if cv2.waitKey(1) & 0xFF == ord('q'):
        break
video_capture.release()
cv2.destroyAllWindows()

Face Detection using Dlib face detector (HOG based)

Using Dlib library, instantiate get_frontal_face_detector class and pass the above-converted image to get the detections. This detection method is based on the H.O.G concept. You can get a fair idea about it in my post on H.O.G. feature descriptor.

# Creating dlib frontal face detector object
detector = dlib.get_frontal_face_detector()
# Using the detecor object to get detections
dets = detector(rgb_small_frame)

The dets here is a list of objects with top, right, bottom, left functions that give the corresponding coordinates of all the face locations in the frame.

Loop over the dets to get the coordinates and draw the rectangles around faces.

# Loop over the identified locations to draw a rectangle on the face
    for det in dets:
# Scale back up face locations since the frame we detected in was 
# scaled to 1/4 size
        top = 4 * det.top()
        right = 4 * det.right()
        bottom = 4 * det.bottom()
        left = 4 * det.left()
        # Draw a box around the face
        cv2.rectangle(frame, (left, top), (right, bottom), (0, 0, 255), 2)

Once all the rectangles are drawn on the frame, display the frame using cv’s inbuilt imshow() function.

# Display the resulting image
cv2.imshow('Dlib_HOG', frame)
Keep all the code in a while true loop with below breaking condition

# Hit 'q' on the keyboard to quit!
    if cv2.waitKey(1) & 0xFF == ord('q'):
        break
video_capture.release()
cv2.destroyAllWindows()
#!/usr/bin/env python
# coding: utf-8

import dlib
import cv2
import face_recognition
import sys

# Start video capture for webcam -  Specifying 0 as an argument fires up the webcam feed
video_capture = cv2.VideoCapture(0)

detector = dlib.get_frontal_face_detector()

while True:
    # Grab a single frame of video
    ret, frame = video_capture.read()
    # Resize frame of video to 1/4 size for faster face recognition processing
    small_frame = cv2.resize(frame, (0, 0), fx=0.25, fy=0.25)
    # Convert the image from BGR color (which OpenCV uses) to RGB color (which face_recognition uses)
    rgb_small_frame = small_frame[:, :, ::-1]
    
    dets = detector(rgb_small_frame)
    for det in dets:
        # Scale back up face locations since the frame we detected in was scaled to 1/4 size
        top = 4 * det.top()
        right = 4 * det.right()
        bottom = 4 * det.bottom()
        left = 4 * det.left()
        # Draw a box around the face
        cv2.rectangle(frame, (left, top), (right, bottom), (0, 0, 255), 2)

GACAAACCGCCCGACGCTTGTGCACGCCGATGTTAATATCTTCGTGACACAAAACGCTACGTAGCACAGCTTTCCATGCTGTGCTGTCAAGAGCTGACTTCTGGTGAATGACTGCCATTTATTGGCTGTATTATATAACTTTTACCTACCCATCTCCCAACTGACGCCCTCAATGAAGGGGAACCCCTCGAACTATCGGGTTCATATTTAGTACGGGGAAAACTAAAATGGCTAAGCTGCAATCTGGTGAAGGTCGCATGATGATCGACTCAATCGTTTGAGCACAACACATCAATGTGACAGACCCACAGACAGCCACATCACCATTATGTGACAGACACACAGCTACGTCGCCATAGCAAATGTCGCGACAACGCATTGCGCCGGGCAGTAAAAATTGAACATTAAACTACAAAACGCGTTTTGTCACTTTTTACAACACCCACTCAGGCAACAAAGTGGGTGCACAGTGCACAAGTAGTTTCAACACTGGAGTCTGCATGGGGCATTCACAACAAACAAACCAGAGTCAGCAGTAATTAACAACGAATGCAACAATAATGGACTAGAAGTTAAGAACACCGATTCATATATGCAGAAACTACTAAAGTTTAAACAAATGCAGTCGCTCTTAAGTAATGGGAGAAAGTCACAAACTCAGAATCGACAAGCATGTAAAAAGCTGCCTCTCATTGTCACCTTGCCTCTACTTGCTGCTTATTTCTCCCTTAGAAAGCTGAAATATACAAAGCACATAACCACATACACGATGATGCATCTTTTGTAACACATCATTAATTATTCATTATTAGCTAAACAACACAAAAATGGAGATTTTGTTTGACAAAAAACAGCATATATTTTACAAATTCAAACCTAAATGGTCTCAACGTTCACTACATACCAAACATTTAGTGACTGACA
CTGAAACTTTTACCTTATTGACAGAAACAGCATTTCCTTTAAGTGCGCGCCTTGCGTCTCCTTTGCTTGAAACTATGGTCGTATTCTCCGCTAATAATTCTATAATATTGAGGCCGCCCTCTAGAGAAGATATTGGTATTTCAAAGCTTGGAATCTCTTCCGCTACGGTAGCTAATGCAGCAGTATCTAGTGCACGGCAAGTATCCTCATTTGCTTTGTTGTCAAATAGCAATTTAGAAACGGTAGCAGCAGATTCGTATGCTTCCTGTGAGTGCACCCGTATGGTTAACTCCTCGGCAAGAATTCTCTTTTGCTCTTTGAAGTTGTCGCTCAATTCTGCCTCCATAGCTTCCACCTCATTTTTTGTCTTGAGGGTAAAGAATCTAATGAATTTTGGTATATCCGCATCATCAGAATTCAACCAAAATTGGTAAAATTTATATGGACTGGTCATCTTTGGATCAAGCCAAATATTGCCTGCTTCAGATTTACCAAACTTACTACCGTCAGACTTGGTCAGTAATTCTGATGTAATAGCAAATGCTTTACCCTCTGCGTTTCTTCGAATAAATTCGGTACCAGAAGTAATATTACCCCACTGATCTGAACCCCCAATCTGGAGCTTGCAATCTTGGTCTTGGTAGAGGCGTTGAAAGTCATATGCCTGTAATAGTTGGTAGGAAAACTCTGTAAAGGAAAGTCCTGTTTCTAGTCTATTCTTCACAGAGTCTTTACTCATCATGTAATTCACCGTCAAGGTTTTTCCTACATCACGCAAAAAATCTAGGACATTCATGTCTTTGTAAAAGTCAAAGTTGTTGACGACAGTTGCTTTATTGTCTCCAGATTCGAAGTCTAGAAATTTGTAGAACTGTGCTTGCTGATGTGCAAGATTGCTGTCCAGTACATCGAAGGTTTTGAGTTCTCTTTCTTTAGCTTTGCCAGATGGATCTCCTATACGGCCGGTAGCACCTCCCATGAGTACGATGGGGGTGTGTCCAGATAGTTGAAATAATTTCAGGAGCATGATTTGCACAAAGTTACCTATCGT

cv2.imshow('Dlib_HOG', frame)
    # Hit 'q' on the keyboard to quit!
    if cv2.waitKey(1) & 0xFF == ord('q'):
        break
video_capture.release()
cv2.destroyAllWindows()

Face Detection using Dlib face detector(CNN based)

Using Dlib library, instantiate the cnn_face_detection_v1 class by passing the pre-trained weights as a .dat file. You can download the file from here. This is the deep learning model version of Dlib’s detection function. It’s proven to be quite accurate but a little slow compared to the above approaches.

# Creating dlib cnn face detector object
cnn_face_detector = dlib.cnn_face_detection_model_v1('mmod_human_face_detector.dat')
# Using the detecor object to get detections
dets = cnn_face_detector(rgb_small_frame, 1)

The dets here is a list of objects that encompass rect object which contains top, right, bottom, left functions that give the corresponding coordinates of all the face locations in the frame.

Loop over the dets to get the coordinates and draw the rectangles around faces.

# Loop over the identified locations to draw a rectangle on the face
    for det in dets:
# Scale back up face locations since the frame we detected in was 
# scaled to 1/4 size
        top = 4 * det.rect.top()
        right = 4 * det.rect.right()
        bottom = 4 * det.rect.bottom()
        left = 4 * det.rect.left()
        # Draw a box around the face
        cv2.rectangle(frame, (left, top), (right, bottom), (0, 0, 255), 2)

Once all the rectangles are drawn on the frame, display the frame using cv’s inbuilt imshow() function.

# Display the resulting image
cv2.imshow('Dlib_CNN', frame)
Keep all the code in a while loop with below breaking condition

# Hit 'q' on the keyboard to quit!
    if cv2.waitKey(1) & 0xFF == ord('q'):
        break
video_capture.release()
cv2.destroyAllWindows()
#!/usr/bin/env python
# coding: utf-8

import dlib
import cv2
import face_recognition
import sys


# Start video capture for webcam -  Specifying 0 as an argument fires up the webcam feed
video_capture = cv2.VideoCapture(0)

# You can get the mmod_human_face_detector.dat file from http://dlib.net/files/mmod_human_face_detector.dat.bz2"
cnn_face_detector = dlib.cnn_face_detection_model_v1('mmod_human_face_detector.dat')


while True:
    # Grab a single frame of video
    ret, frame = video_capture.read()
    # Resize frame of video to 1/4 size for faster face recognition processing
    small_frame = cv2.resize(frame, (0, 0), fx=0.25, fy=0.25)
    # Convert the image from BGR color (which OpenCV uses) to RGB color (which face_recognition uses)
    rgb_small_frame = small_frame[:, :, ::-1]
    
    dets = cnn_face_detector(rgb_small_frame, 1)
    for det in dets:
        # Scale back up face locations since the frame we detected in was scaled to 1/4 size
        top = 4 * det.rect.top()
        right = 4 * det.rect.right()
        bottom = 4 * det.rect.bottom()
        left = 4 * det.rect.left()
        # Draw a box around the face
        cv2.rectangle(frame, (left, top), (right, bottom), (0, 0, 255), 2)
        
    cv2.imshow('Dlib_CNN', frame)
    # Hit 'q' on the keyboard to quit!
    if cv2.waitKey(1) & 0xFF == ord('q'):
        break
video_capture.release()
cv2.destroyAllWindows()

With the facial detection coordinates at hand, the possible applications where it can be feed into becomes endless. One such application can be face recognition and there are many more. Your creativity is the only limit.

Finally, some results!

This functionality is provided by Google Firebase at a cost. With Google’s ML Kit’s face detection API, you can detect faces in an image, identify key facial features, and get the contours of detected faces. There are other players as well in the market who offer the same features but with the above method and a bit of custom coding you can get these premium features for free.